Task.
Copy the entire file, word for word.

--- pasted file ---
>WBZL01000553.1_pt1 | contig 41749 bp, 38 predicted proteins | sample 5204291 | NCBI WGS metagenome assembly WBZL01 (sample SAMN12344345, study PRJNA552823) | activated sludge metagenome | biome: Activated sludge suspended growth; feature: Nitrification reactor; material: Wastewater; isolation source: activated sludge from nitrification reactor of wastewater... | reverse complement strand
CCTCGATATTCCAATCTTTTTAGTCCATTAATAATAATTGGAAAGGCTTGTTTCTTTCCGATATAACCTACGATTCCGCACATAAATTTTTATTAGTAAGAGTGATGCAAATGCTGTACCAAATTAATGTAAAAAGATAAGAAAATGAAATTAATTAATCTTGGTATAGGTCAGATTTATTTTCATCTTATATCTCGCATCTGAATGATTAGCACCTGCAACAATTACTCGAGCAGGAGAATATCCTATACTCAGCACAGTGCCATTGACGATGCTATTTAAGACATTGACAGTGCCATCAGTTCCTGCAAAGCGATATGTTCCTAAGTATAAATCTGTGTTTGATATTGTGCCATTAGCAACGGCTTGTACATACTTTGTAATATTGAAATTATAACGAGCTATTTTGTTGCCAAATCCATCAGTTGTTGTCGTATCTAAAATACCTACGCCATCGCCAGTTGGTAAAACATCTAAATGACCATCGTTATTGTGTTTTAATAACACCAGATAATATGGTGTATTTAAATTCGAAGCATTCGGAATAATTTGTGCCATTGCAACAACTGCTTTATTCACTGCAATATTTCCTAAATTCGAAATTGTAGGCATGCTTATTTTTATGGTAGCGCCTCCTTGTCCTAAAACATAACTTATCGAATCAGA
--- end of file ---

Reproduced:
>WBZL01000553.1_pt1 | contig 41749 bp, 38 predicted proteins | sample 5204291 | NCBI WGS metagenome assembly WBZL01 (sample SAMN12344345, study PRJNA552823) | activated sludge metagenome | biome: Activated sludge suspended growth; feature: Nitrification reactor; material: Wastewater; isolation source: activated sludge from nitrification reactor of wastewater... | reverse complement strand
CCTCGATATTCCAATCTTTTTAGTCCATTAATAATAATTGGAAAGGCTTGTTTCTTTCCGATATAACCTACGATTCCGCACATAAATTTTTATTAGTAAGAGTGATGCAAATGCTGTACCAAATTAATGTAAAAAGATAAGAAAATGAAATTAATTAATCTTGGTATAGGTCAGATTTATTTTCATCTTATATCTCGCATCTGAATGATTAGCACCTGCAACAATTACTCGAGCAGGAGAATATCCTATACTCAGCACAGTGCCATTGACGATGCTATTTAAGACATTGACAGTGCCATCAGTTCCTGCAAAGCGATATGTTCCTAAGTATAAATCTGTGTTTGATATTGTGCCATTAGCAACGGCTTGTACATACTTTGTAATATTGAAATTATAACGAGCTATTTTGTTGCCAAATCCATCAGTTGTTGTCGTATCTAAAATACCTACGCCATCGCCAGTTGGTAAAACATCTAAATGACCATCGTTATTGTGTTTTAATAACACCAGATAATATGGTGTATTTAAATTCGAAGCATTCGGAATAATTTGTGCCATTGCAACAACTGCTTTATTCACTGCAATATTTCCTAAATTCGAAATTGTAGGCATGCTTATTTTTATGGTAGCGCCTCCTTGTCCTAAAACATAACTTATCGAATCAGA